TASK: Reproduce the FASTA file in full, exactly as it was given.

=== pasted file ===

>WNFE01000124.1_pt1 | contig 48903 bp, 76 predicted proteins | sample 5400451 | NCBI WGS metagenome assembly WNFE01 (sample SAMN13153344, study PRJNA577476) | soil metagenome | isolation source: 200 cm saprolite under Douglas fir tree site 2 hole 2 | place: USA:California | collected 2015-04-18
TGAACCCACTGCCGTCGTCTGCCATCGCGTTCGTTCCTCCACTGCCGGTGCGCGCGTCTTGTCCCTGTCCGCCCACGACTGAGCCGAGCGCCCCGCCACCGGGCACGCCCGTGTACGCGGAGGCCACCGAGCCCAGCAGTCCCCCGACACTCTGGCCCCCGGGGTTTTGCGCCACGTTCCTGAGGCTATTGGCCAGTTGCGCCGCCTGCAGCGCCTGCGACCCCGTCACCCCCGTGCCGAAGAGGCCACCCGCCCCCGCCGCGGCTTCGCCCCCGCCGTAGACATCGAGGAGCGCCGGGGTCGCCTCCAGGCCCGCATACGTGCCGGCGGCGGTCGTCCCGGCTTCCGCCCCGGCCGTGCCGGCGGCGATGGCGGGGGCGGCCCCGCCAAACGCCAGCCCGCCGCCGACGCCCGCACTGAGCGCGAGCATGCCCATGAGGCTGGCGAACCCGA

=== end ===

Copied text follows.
>WNFE01000124.1_pt1 | contig 48903 bp, 76 predicted proteins | sample 5400451 | NCBI WGS metagenome assembly WNFE01 (sample SAMN13153344, study PRJNA577476) | soil metagenome | isolation source: 200 cm saprolite under Douglas fir tree site 2 hole 2 | place: USA:California | collected 2015-04-18
TGAACCCACTGCCGTCGTCTGCCATCGCGTTCGTTCCTCCACTGCCGGTGCGCGCGTCTTGTCCCTGTCCGCCCACGACTGAGCCGAGCGCCCCGCCACCGGGCACGCCCGTGTACGCGGAGGCCACCGAGCCCAGCAGTCCCCCGACACTCTGGCCCCCGGGGTTTTGCGCCACGTTCCTGAGGCTATTGGCCAGTTGCGCCGCCTGCAGCGCCTGCGACCCCGTCACCCCCGTGCCGAAGAGGCCACCCGCCCCCGCCGCGGCTTCGCCCCCGCCGTAGACATCGAGGAGCGCCGGGGTCGCCTCCAGGCCCGCATACGTGCCGGCGGCGGTCGTCCCGGCTTCCGCCCCGGCCGTGCCGGCGGCGATGGCGGGGGCGGCCCCGCCAAACGCCAGCCCGCCGCCGACGCCCGCACTGAGCGCGAGCATGCCCATGAGGCTGGCGAACCCGA